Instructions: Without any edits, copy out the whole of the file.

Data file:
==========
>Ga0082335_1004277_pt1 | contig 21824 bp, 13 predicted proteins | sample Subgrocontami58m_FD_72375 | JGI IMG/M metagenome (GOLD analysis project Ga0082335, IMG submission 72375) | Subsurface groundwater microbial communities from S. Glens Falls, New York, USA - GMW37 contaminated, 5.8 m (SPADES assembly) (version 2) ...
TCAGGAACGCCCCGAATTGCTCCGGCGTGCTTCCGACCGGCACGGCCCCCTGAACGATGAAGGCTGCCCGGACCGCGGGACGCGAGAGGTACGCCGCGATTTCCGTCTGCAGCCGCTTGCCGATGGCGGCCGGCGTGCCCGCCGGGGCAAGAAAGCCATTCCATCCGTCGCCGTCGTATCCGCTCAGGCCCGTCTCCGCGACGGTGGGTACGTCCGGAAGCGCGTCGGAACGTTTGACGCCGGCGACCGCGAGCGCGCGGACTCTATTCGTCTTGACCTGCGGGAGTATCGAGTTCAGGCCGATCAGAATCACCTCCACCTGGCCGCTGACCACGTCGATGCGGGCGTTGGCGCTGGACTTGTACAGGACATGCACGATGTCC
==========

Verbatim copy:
>Ga0082335_1004277_pt1 | contig 21824 bp, 13 predicted proteins | sample Subgrocontami58m_FD_72375 | JGI IMG/M metagenome (GOLD analysis project Ga0082335, IMG submission 72375) | Subsurface groundwater microbial communities from S. Glens Falls, New York, USA - GMW37 contaminated, 5.8 m (SPADES assembly) (version 2) ...
TCAGGAACGCCCCGAATTGCTCCGGCGTGCTTCCGACCGGCACGGCCCCCTGAACGATGAAGGCTGCCCGGACCGCGGGACGCGAGAGGTACGCCGCGATTTCCGTCTGCAGCCGCTTGCCGATGGCGGCCGGCGTGCCCGCCGGGGCAAGAAAGCCATTCCATCCGTCGCCGTCGTATCCGCTCAGGCCCGTCTCCGCGACGGTGGGTACGTCCGGAAGCGCGTCGGAACGTTTGACGCCGGCGACCGCGAGCGCGCGGACTCTATTCGTCTTGACCTGCGGGAGTATCGAGTTCAGGCCGATCAGAATCACCTCCACCTGGCCGCTGACCACGTCGATGCGGGCGTTGGCGCTGGACTTGTACAGGACATGCACGATGTCC